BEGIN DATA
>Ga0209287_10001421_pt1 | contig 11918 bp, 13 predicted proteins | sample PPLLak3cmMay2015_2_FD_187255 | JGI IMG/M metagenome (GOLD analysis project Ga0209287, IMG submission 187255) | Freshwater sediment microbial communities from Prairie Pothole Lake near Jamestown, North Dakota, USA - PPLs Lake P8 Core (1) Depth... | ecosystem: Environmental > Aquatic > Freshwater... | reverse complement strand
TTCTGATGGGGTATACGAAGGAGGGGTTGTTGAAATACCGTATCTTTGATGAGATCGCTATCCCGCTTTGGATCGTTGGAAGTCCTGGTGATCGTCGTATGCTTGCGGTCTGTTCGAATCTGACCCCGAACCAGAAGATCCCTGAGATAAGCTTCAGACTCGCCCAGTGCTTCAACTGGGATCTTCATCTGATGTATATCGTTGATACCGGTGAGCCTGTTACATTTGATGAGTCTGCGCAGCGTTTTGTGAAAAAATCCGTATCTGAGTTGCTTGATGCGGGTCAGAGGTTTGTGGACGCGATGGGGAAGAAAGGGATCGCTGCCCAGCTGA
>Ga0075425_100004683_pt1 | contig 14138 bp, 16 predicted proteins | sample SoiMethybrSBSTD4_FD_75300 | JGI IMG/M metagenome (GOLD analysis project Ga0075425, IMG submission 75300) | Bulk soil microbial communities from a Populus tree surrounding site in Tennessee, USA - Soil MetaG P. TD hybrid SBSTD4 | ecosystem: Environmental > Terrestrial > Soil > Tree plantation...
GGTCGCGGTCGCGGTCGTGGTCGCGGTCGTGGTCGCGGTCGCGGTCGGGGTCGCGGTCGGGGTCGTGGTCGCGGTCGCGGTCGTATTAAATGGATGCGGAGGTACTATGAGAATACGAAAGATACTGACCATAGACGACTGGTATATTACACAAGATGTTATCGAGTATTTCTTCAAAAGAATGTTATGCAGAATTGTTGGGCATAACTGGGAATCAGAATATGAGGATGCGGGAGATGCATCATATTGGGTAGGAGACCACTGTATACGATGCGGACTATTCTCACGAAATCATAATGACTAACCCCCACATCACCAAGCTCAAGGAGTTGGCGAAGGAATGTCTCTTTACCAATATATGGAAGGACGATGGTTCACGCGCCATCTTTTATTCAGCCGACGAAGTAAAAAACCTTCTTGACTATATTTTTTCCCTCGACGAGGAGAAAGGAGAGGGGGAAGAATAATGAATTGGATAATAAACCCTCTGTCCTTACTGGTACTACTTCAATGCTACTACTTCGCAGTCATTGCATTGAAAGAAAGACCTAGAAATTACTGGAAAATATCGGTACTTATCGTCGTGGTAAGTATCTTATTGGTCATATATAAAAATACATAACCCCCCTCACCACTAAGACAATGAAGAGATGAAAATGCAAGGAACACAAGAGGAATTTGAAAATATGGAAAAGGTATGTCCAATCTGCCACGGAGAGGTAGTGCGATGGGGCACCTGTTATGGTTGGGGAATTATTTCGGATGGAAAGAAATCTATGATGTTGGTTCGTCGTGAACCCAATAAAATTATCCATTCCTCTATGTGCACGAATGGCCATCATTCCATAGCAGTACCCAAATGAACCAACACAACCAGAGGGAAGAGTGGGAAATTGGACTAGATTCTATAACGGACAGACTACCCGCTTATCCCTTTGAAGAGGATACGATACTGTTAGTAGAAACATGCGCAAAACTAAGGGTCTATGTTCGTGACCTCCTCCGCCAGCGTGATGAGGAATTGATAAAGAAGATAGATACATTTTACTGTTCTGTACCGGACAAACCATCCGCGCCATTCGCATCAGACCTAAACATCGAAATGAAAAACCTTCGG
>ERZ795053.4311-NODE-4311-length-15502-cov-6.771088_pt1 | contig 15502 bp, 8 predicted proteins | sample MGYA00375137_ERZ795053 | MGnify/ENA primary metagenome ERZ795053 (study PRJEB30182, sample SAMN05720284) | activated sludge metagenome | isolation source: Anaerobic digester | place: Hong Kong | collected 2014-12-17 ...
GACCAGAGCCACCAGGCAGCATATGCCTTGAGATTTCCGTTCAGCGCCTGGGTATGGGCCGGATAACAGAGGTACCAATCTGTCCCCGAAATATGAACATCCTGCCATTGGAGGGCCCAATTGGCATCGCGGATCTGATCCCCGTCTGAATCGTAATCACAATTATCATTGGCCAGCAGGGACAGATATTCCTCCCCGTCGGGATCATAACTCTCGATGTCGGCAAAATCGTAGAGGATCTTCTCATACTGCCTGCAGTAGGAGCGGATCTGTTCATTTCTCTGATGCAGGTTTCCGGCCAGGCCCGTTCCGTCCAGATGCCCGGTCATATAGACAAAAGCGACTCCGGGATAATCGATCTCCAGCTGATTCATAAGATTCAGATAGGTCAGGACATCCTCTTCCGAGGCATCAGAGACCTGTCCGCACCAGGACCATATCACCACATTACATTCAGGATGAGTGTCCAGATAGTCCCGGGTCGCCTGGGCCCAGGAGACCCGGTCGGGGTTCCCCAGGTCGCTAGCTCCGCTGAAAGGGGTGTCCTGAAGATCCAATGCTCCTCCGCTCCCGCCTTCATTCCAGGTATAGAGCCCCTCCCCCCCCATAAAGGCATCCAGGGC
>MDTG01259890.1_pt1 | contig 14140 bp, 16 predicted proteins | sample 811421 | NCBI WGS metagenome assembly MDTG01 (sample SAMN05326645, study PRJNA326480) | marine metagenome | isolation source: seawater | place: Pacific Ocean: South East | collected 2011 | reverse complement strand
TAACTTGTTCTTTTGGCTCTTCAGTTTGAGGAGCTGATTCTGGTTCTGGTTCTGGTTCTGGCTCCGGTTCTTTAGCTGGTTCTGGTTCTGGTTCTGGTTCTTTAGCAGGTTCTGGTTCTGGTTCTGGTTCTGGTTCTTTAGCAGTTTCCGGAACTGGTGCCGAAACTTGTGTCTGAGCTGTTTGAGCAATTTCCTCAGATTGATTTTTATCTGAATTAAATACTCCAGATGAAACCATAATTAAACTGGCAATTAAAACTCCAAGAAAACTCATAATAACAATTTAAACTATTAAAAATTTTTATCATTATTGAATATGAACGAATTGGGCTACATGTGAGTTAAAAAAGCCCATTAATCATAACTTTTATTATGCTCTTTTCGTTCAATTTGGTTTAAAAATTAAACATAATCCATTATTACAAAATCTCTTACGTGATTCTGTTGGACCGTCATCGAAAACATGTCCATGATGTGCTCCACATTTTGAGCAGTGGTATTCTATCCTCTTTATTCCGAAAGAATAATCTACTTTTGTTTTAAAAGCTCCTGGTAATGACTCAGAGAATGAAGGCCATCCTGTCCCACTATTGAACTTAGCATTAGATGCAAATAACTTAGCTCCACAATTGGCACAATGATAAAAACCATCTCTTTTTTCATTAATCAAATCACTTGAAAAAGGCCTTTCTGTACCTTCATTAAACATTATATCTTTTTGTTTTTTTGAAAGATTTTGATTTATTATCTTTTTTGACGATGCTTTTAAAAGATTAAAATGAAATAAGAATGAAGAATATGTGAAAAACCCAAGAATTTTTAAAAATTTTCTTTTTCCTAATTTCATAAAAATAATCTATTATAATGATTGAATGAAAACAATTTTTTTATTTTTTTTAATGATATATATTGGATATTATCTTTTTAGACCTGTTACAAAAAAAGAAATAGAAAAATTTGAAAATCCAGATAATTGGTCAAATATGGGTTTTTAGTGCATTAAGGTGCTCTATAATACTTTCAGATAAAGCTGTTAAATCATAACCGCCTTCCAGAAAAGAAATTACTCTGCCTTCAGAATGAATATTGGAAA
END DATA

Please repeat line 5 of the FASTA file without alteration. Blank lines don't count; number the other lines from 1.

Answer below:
>ERZ795053.4311-NODE-4311-length-15502-cov-6.771088_pt1 | contig 15502 bp, 8 predicted proteins | sample MGYA00375137_ERZ795053 | MGnify/ENA primary metagenome ERZ795053 (study PRJEB30182, sample SAMN05720284) | activated sludge metagenome | isolation source: Anaerobic digester | place: Hong Kong | collected 2014-12-17 ...